“The application itself is not a goal at all – it’s an obstacle between the user and their goal.” – Robert Hoekman jr. Designing the Obvious
In UX-terms, applications are obstacles inside the situations where they are designed to create value – as, according to Hoekman, they represent an artificial tool between the user and their goal.
Products stand the same test. Being not only worthless objects before being introduced to a situation where they provide value, but also an obstacle inside this situation. This has been a known problem for quite some time and through the wisdom of Human Centered Design, amongst other things, one has changed objects from being bulky bionic body parts to becoming biological extensions of the contextual body. The result being that they are not perceived as obstacles, but value providers.
Where does this put marketing?
As the marketing mindset becomes more about immersion into contexts and products (immersed marketing?), it starts affecting applications and objects. And in this sense it becomes less about craving exclusive attention, and more about becoming invisible. Not in the sense of disappearing, but in the sense of becoming a part of the experience itself.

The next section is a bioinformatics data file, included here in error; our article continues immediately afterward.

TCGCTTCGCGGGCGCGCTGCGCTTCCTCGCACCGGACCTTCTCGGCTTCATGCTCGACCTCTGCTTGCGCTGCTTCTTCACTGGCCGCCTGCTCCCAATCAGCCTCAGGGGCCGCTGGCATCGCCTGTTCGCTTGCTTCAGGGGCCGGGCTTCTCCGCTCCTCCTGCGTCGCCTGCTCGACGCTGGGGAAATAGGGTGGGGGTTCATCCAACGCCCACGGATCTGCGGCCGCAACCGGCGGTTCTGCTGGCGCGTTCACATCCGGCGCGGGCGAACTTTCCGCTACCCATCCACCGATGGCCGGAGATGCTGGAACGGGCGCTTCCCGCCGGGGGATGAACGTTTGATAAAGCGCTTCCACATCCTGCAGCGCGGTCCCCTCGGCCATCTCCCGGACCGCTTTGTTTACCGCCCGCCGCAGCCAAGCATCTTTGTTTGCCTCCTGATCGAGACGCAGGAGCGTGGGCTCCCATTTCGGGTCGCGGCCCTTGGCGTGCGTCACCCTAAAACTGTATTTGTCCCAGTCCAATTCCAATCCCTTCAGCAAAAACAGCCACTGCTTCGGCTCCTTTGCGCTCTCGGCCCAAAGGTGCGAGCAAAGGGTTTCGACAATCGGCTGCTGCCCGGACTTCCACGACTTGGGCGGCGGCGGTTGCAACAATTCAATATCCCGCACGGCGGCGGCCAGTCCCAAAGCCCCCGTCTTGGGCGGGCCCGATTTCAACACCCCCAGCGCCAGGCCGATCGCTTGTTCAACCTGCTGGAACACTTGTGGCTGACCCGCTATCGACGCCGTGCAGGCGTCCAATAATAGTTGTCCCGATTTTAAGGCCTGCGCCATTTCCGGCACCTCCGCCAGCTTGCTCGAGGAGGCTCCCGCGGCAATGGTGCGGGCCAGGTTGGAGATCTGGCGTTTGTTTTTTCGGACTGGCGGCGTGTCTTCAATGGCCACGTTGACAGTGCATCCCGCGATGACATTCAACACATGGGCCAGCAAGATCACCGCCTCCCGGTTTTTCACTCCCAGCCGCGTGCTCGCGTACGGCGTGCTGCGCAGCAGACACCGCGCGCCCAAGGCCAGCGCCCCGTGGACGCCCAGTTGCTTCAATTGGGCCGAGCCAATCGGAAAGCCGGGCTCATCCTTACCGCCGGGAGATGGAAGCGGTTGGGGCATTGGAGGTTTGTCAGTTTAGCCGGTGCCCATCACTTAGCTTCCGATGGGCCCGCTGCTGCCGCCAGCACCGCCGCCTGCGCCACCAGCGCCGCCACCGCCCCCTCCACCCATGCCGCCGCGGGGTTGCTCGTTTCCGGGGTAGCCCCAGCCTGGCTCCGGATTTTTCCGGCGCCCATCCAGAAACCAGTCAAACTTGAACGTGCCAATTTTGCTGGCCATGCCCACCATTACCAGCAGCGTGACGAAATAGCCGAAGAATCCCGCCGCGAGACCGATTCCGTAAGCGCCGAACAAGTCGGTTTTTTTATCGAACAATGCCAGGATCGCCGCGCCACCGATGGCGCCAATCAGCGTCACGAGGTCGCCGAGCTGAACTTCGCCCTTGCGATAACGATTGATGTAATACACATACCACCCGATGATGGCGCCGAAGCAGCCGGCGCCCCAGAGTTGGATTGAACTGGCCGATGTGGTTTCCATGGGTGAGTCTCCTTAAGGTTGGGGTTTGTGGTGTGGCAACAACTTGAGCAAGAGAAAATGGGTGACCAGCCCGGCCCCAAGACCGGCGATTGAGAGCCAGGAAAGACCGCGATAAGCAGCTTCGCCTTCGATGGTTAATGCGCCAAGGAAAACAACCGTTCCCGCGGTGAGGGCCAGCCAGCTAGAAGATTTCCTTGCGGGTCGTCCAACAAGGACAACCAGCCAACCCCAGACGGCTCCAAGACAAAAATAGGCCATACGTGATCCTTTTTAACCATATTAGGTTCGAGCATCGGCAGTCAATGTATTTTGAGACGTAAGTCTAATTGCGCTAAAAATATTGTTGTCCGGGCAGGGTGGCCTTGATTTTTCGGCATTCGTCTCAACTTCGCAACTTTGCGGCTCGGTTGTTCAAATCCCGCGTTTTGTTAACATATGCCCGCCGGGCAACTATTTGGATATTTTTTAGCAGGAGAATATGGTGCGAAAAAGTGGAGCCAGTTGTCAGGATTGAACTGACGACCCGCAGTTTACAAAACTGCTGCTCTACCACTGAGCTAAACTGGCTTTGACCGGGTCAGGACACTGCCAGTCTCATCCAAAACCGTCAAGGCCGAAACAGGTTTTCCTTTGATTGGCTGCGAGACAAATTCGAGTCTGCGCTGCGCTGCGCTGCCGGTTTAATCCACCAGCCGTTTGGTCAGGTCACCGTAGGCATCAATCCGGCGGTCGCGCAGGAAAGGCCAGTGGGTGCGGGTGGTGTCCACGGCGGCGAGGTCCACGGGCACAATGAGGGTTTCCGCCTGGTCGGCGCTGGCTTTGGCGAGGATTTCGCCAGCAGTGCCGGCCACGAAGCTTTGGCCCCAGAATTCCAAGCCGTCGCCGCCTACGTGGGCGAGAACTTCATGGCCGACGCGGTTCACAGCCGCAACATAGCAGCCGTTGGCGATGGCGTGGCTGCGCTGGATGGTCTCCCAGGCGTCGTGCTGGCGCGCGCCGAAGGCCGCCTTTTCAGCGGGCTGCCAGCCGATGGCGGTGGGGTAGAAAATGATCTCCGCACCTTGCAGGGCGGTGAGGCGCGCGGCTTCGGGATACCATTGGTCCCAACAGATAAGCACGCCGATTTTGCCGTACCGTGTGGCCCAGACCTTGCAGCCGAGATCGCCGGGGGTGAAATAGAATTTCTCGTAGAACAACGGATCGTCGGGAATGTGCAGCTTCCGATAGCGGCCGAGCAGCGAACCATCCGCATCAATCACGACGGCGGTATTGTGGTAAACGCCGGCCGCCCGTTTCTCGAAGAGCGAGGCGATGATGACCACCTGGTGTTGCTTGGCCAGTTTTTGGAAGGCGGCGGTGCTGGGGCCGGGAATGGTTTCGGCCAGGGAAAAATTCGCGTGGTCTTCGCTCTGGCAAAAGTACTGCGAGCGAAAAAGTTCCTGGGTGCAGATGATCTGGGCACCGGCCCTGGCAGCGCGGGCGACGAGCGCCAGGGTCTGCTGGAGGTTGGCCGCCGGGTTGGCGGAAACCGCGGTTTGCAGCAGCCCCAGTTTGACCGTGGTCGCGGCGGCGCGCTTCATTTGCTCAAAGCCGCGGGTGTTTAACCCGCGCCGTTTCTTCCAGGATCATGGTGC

Invisible does not mean hidden, it means non-artificial. It means that marketing can extend on the situations surrounding the product, but inside the confines of the experiential or value based structure set by the experience.
Marketing is not an experience in itself; it’s immersed in the original experience.
Tim Brown corners this brilliantly:
“Any service organization has got to get over the idea that a great service is something where a consumer doesn’t have to do anything, that’s a really bad service. A great service is where the consumer actually participates, and where they get drawn in, and where they become part of it.”
– Tim Brown, IDEO, Nokia Ideas Project
The participation in this sense is the marketing, where additional unique value is created. The stuff that draws people in, gives them a reason to share and to become “a part of it”.
As a result of this the whole discussion surrounding “content or conversations as king” is disrupted, because it suggests that neither is right. Rather the focus should turn to experiential contexts and participation.